# NLR 7301 Multi-Element Airfoil Calculation

Multi-element airfoils are common sights on open-wheel racing cars and aircraft during take-off and landing.

Honda Formula 1 Car: Multi-element airfoils at front and rear

### Background

The main benefit of a multi-element airfoil configuration over a single airfoil is increased lift or downforce for the same angle of attack (alpha). Motor racing uses multi-element airfoils because they are relatively compact compared to the equivalent single airfoil for the same downforce. Aircraft deploy multi-element airfoils to augment the lift from their primary airfoil during relatively slow speed maneuvers such as take-off and landing.

One such multi-element airfoil is the NLR 7301 with trailing edge flap which has well regarded 2D wind-tunnel data (by Van Den Berg and Gooden) with pressure-coefficient distributions at alpha = 6 and 13.1 degrees. Calculations from our inviscid Panel Flow add-on should match the experimental data where viscous effects are negligible and so this is a good case to examine strengths and weaknesses of an inviscid technique.

### Method

To simulate 2D airfoils in our 3D simulation, the 2D airfoil sections were extended 20 chord lengths in the span-wise direction using our Builder add-on. Symmetry was also enabled, effectively doubling the span to 40 chord lengths. All data were extracted on the symmetry plane to maximize the distance to the ends and thus minimize end effects on the extracted data.

We performed calculations at alpha = 6 and alpha = 13.1 degrees for which there are experimental pressure-coefficient distributions. The alphas for both cases were specified as linear velocities, i.e., Vx = cos(alpha), Vy = sin(alpha), rather than rotating the geometry as in a previous example.

Wakes were specified originating at the airfoil trailing edges. An automated, pseudo time-stepping, force-free technique was used to convect wake elements downstream.

Surface pressure coefficient contours and wake elements for alpha = 6 are shown below.

### Results

The combined pressure-coefficient distribution at alpha = 6 for both the main airfoil and the flap is shown below.

A detailed view of the pressure-coefficient distribution for the main airfoil at alpha = 6 is shown below. Note the good agreement between the experiment and the calculation.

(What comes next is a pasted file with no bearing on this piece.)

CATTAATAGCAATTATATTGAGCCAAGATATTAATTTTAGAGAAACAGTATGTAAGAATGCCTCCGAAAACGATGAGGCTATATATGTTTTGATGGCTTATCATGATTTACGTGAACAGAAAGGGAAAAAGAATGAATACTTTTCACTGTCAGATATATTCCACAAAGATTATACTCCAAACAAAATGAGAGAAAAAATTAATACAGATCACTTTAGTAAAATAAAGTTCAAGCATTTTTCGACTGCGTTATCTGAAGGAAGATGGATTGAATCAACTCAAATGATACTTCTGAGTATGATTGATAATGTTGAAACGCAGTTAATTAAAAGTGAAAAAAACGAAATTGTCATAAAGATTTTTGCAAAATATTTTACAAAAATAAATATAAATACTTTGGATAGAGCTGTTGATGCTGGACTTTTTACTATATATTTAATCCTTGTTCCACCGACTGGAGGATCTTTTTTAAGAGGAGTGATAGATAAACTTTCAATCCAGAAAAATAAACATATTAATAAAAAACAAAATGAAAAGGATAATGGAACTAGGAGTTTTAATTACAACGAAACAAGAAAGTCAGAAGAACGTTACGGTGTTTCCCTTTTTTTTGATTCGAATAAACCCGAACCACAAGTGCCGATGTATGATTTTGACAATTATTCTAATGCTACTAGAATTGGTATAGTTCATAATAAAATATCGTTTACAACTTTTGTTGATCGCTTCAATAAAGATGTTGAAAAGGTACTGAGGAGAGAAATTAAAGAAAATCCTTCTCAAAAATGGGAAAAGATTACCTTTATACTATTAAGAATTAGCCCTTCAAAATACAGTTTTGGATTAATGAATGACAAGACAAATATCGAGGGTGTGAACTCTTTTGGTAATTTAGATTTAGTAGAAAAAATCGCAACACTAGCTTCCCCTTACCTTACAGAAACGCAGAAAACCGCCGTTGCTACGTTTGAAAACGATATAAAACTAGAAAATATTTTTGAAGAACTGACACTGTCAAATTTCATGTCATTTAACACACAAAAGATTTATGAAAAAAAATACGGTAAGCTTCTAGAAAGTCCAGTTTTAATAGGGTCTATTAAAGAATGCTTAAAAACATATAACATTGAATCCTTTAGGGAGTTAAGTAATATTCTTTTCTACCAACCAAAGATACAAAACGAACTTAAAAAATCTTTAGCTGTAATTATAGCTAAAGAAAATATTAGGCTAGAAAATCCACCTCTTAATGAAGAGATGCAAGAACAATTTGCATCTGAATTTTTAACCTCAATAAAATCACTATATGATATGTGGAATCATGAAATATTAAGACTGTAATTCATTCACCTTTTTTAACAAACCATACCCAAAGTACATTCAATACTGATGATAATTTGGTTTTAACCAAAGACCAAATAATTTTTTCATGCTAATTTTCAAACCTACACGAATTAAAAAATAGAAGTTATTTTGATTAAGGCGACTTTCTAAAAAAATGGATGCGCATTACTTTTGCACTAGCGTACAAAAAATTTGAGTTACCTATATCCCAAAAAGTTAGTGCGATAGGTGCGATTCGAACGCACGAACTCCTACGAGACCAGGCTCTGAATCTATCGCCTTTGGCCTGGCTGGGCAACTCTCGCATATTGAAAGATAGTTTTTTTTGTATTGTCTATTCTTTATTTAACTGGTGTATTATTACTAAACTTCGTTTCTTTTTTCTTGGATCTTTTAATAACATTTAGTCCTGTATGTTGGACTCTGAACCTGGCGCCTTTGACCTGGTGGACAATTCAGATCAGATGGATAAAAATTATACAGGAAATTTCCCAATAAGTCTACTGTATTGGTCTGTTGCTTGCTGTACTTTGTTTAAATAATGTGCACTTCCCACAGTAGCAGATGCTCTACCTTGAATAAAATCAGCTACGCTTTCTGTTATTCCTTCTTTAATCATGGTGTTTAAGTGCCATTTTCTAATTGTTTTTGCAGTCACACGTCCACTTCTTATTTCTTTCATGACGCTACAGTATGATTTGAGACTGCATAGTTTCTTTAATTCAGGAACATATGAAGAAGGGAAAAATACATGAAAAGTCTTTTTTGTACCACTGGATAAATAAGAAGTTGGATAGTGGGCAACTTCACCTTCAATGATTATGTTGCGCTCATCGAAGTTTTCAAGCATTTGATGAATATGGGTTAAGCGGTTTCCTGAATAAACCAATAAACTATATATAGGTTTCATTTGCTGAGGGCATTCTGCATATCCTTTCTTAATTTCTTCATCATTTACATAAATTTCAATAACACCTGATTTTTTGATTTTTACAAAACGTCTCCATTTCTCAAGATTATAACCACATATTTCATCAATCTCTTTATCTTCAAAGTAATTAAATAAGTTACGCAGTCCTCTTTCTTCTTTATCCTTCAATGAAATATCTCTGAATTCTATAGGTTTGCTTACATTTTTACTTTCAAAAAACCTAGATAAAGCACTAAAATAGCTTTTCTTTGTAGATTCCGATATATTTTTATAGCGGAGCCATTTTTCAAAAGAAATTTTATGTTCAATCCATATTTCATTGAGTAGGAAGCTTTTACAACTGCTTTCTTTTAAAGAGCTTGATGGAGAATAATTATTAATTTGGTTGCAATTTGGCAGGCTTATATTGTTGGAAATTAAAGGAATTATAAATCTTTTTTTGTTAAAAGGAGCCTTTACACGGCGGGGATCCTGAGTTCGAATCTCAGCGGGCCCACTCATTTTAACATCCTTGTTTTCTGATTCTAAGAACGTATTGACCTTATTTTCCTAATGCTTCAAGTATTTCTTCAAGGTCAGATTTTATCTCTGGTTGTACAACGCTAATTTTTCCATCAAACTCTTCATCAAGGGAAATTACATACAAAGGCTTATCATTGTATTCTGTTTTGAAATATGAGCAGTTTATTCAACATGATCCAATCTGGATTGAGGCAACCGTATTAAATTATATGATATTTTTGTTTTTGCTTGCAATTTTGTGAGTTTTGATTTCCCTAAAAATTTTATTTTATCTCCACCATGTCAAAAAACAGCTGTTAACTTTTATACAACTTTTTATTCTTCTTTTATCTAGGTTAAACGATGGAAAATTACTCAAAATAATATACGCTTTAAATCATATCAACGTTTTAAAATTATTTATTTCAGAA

A detailed view of the pressure-coefficient distribution for the flap at alpha = 6 is shown below. Notice reasonable agreement between the experiment and our calculation. Discrepancies are most likely due to un-modeled viscous effects in the vicinity of the flap.

The combined pressure-coefficient distribution at alpha = 13.1 for both the main airfoil and the flap is shown below.

This condition is likely close to stall and therefore viscous effects are significant, thus we shouldn't expect accurate predictions with our inviscid calculation.

A detailed view of the pressure-coefficient distribution for the main airfoil at alpha = 13.1 is shown below. Note the reasonably good agreement between the experiment and the calculation. The suction peak on the airfoil is over predicted due to neglecting viscous effects.

A detailed view of the pressure-coefficient distribution for the flap at alpha = 13.1 is shown below. Notice reasonable agreement between the experiment and our calculation. Discrepancies are most likely due to un-modeled viscous effects in the vicinity of the flap.

### Try For Yourself

The two sym projects files (alpha = 6 and alpha = 13.1) for this study can be viewed in Caedium or you can investigate these cases yourself using our Panel Flow add-on.

The most convenient way to view and edit these cases is to use our Professional add-on that combines all the add-ons used during this example.